Blogger Sikhi Seeker said...

"Sadly, my cousin and other women of the house ended up having to do a lot of work as some of us men sit around and try to solve world’s problems."
Yeah, men consider themselves responsible for taking care of "bigger" problems than doing the overwhelming chores demanded at the moment..lol. Good point! But luckily, men in my family still make their big plans while doing the cooking and other stuff around the house, especially during such celebritive ocassions..hehe

Granthi ji of that Gurudwara definitely did the most rude and wrong thing possible. It's shameful. But oh well, it's hard to get to "choose" who'll bind you in such blissful bound. You can only wish for someone wise and kind and truly Sikh even in his/her mentality.

May Waheguru keep your aunt in Chardi Kala always. I think being healthy and trying to stay so forever, is a great gift we can give to ourselves. No wonder Waheguru emphasize on health.

About reciting it orally - I love it! I can recite Japuji Sahib and Chaupai Sahib by heart, and I feel it easier to concentrate through this path more than others, where i'm trying to read. I wish I could learn Sukhmani Sahib as well. That'd be awesome! As for learning any path by heart, (considering i'm the world's worst candidate for memorization), I think how it happened for me was through recital daily. Eventually, you'll not even know, when you know it all by heart :)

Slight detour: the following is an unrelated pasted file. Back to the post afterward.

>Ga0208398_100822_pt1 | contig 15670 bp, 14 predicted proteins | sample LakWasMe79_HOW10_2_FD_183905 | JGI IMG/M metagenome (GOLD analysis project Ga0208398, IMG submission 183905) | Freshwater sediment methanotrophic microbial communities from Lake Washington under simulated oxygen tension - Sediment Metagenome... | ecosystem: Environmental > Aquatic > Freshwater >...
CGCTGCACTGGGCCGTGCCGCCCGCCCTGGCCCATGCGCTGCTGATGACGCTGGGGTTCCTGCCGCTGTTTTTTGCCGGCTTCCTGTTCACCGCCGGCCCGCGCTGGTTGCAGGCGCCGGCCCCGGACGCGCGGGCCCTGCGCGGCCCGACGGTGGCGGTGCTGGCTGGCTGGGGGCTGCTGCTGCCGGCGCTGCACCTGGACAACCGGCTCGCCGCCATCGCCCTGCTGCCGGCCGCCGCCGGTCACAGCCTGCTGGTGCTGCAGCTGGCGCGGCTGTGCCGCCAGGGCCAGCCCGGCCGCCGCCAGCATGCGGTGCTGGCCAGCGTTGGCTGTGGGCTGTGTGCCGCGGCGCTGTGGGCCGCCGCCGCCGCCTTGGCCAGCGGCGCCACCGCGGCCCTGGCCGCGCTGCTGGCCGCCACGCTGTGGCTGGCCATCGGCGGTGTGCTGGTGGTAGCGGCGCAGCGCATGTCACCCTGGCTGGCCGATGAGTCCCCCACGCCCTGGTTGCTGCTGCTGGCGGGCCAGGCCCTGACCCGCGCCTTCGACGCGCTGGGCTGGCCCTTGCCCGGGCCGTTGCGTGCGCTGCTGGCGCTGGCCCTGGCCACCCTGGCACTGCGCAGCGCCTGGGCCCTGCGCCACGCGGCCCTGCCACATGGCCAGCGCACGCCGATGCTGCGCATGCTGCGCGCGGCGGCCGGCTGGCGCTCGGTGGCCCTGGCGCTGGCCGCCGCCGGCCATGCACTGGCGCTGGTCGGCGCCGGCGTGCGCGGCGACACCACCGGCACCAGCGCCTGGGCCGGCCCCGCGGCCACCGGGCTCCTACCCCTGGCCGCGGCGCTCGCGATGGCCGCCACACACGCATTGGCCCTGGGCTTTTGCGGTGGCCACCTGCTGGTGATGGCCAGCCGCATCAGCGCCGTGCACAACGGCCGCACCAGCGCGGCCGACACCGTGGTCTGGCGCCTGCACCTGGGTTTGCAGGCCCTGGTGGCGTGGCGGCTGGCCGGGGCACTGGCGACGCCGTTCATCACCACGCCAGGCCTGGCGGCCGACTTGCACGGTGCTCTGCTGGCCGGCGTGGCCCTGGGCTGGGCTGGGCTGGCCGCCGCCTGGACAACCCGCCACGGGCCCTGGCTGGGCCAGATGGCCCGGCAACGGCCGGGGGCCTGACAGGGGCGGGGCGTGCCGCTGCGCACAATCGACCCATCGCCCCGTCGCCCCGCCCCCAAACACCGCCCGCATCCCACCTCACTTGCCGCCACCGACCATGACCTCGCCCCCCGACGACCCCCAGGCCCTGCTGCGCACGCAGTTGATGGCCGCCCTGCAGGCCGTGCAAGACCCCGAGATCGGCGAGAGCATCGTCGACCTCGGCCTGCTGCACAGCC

Good luck :D with your path learning and the wonderful scheme of teaching your kids Punjabi.

Glad to know you had a fun trip!

1:05 PM, April 13, 2006  
Blogger SikhsRus said...

"But luckily, men in my family still make their big plans while doing the cooking and other stuff around the house, especially during such celebritive ocassions"

Thank you for the reminder! I forgot about multitasking.

ak - thank you! She is sweet!

7:39 AM, April 14, 2006  
Blogger AK said...

Sikhrus ji,
Next time you in this situation ( Sadly, my cousin and other women of the house ended up having to do a lot of work as some of us men sit around and try to solve world’s problems.")
You can tell these men that we better help women. Somebody has to initiate it. I usually go and sit with men and try to solve world's problems.

10:49 AM, April 14, 2006  
Blogger SikhsRus said...

I just remembered this old couple on TV that was being interviewed. The husband says to the reporter "I always make all the big decisions in the family". The reporter asks, what kind of decsions has he made? He replies "So far I have made none". That is how we men solve world's big problems. I did ask my cousin numerous times to use my help. I did help out by doing kids and my own laundry, making chah, making beds, fixing bathroom leakage, passing out food, water etc. and taking dishes to sink. Kids helped as well setting up tables, cutting veggies etc.